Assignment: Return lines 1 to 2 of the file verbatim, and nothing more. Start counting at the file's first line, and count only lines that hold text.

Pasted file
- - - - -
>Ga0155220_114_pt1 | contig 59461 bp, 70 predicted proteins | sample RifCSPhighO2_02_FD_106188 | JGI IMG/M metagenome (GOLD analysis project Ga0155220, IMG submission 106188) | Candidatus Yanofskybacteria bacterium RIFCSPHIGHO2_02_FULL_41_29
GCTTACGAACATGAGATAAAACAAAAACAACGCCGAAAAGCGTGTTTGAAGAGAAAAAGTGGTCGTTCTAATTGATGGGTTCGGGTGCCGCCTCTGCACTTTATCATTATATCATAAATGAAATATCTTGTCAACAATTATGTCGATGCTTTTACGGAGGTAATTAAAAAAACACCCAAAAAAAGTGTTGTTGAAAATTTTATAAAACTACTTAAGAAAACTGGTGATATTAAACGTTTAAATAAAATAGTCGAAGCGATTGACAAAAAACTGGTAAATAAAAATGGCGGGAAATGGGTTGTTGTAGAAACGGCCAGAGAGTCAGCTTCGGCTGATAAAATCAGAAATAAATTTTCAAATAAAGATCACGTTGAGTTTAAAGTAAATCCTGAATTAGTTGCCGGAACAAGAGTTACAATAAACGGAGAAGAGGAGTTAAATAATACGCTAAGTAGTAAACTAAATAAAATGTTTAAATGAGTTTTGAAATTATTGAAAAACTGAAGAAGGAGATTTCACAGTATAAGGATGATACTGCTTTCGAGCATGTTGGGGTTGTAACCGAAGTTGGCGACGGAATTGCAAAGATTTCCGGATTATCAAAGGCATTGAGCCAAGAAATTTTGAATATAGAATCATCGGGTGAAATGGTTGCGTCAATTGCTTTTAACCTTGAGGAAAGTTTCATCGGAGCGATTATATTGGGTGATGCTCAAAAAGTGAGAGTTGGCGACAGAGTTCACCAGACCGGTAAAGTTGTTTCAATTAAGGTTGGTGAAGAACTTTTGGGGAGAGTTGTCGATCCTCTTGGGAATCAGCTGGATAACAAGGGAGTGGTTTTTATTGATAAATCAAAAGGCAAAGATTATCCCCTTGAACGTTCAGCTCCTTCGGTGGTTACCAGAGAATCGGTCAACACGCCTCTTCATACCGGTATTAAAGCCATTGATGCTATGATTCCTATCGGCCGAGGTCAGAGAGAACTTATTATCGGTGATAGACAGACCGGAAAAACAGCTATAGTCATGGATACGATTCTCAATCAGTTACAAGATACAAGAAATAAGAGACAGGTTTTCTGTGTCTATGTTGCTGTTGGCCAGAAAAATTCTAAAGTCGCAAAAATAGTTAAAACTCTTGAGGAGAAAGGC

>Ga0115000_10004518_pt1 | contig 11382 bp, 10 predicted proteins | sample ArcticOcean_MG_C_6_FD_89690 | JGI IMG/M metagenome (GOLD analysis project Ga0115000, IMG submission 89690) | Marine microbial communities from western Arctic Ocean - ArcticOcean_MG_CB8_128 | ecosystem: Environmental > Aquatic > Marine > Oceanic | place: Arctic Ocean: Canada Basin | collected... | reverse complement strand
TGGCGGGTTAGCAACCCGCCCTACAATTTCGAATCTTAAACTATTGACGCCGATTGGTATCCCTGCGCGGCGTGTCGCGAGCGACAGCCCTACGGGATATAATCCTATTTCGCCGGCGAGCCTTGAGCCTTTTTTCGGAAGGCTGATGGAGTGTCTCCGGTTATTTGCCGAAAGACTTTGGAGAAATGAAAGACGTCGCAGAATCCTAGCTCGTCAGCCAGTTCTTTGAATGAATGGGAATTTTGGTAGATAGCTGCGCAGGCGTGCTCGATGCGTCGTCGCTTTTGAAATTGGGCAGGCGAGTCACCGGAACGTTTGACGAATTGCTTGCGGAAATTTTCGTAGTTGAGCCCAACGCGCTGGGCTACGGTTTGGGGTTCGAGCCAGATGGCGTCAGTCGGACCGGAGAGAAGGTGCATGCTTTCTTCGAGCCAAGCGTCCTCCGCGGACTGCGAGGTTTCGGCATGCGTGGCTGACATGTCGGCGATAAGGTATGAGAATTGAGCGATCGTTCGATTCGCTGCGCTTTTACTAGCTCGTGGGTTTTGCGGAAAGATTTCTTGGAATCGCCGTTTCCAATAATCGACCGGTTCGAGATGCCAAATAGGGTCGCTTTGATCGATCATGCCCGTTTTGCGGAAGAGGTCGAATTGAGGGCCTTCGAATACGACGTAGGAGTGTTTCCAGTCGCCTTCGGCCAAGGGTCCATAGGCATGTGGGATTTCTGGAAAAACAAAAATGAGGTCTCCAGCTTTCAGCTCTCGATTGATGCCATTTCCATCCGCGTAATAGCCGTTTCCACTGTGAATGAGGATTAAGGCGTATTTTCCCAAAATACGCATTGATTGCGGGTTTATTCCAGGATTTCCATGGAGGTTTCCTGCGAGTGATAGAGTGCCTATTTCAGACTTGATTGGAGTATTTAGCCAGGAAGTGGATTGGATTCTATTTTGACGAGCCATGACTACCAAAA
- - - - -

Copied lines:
>Ga0155220_114_pt1 | contig 59461 bp, 70 predicted proteins | sample RifCSPhighO2_02_FD_106188 | JGI IMG/M metagenome (GOLD analysis project Ga0155220, IMG submission 106188) | Candidatus Yanofskybacteria bacterium RIFCSPHIGHO2_02_FULL_41_29
GCTTACGAACATGAGATAAAACAAAAACAACGCCGAAAAGCGTGTTTGAAGAGAAAAAGTGGTCGTTCTAATTGATGGGTTCGGGTGCCGCCTCTGCACTTTATCATTATATCATAAATGAAATATCTTGTCAACAATTATGTCGATGCTTTTACGGAGGTAATTAAAAAAACACCCAAAAAAAGTGTTGTTGAAAATTTTATAAAACTACTTAAGAAAACTGGTGATATTAAACGTTTAAATAAAATAGTCGAAGCGATTGACAAAAAACTGGTAAATAAAAATGGCGGGAAATGGGTTGTTGTAGAAACGGCCAGAGAGTCAGCTTCGGCTGATAAAATCAGAAATAAATTTTCAAATAAAGATCACGTTGAGTTTAAAGTAAATCCTGAATTAGTTGCCGGAACAAGAGTTACAATAAACGGAGAAGAGGAGTTAAATAATACGCTAAGTAGTAAACTAAATAAAATGTTTAAATGAGTTTTGAAATTATTGAAAAACTGAAGAAGGAGATTTCACAGTATAAGGATGATACTGCTTTCGAGCATGTTGGGGTTGTAACCGAAGTTGGCGACGGAATTGCAAAGATTTCCGGATTATCAAAGGCATTGAGCCAAGAAATTTTGAATATAGAATCATCGGGTGAAATGGTTGCGTCAATTGCTTTTAACCTTGAGGAAAGTTTCATCGGAGCGATTATATTGGGTGATGCTCAAAAAGTGAGAGTTGGCGACAGAGTTCACCAGACCGGTAAAGTTGTTTCAATTAAGGTTGGTGAAGAACTTTTGGGGAGAGTTGTCGATCCTCTTGGGAATCAGCTGGATAACAAGGGAGTGGTTTTTATTGATAAATCAAAAGGCAAAGATTATCCCCTTGAACGTTCAGCTCCTTCGGTGGTTACCAGAGAATCGGTCAACACGCCTCTTCATACCGGTATTAAAGCCATTGATGCTATGATTCCTATCGGCCGAGGTCAGAGAGAACTTATTATCGGTGATAGACAGACCGGAAAAACAGCTATAGTCATGGATACGATTCTCAATCAGTTACAAGATACAAGAAATAAGAGACAGGTTTTCTGTGTCTATGTTGCTGTTGGCCAGAAAAATTCTAAAGTCGCAAAAATAGTTAAAACTCTTGAGGAGAAAGGC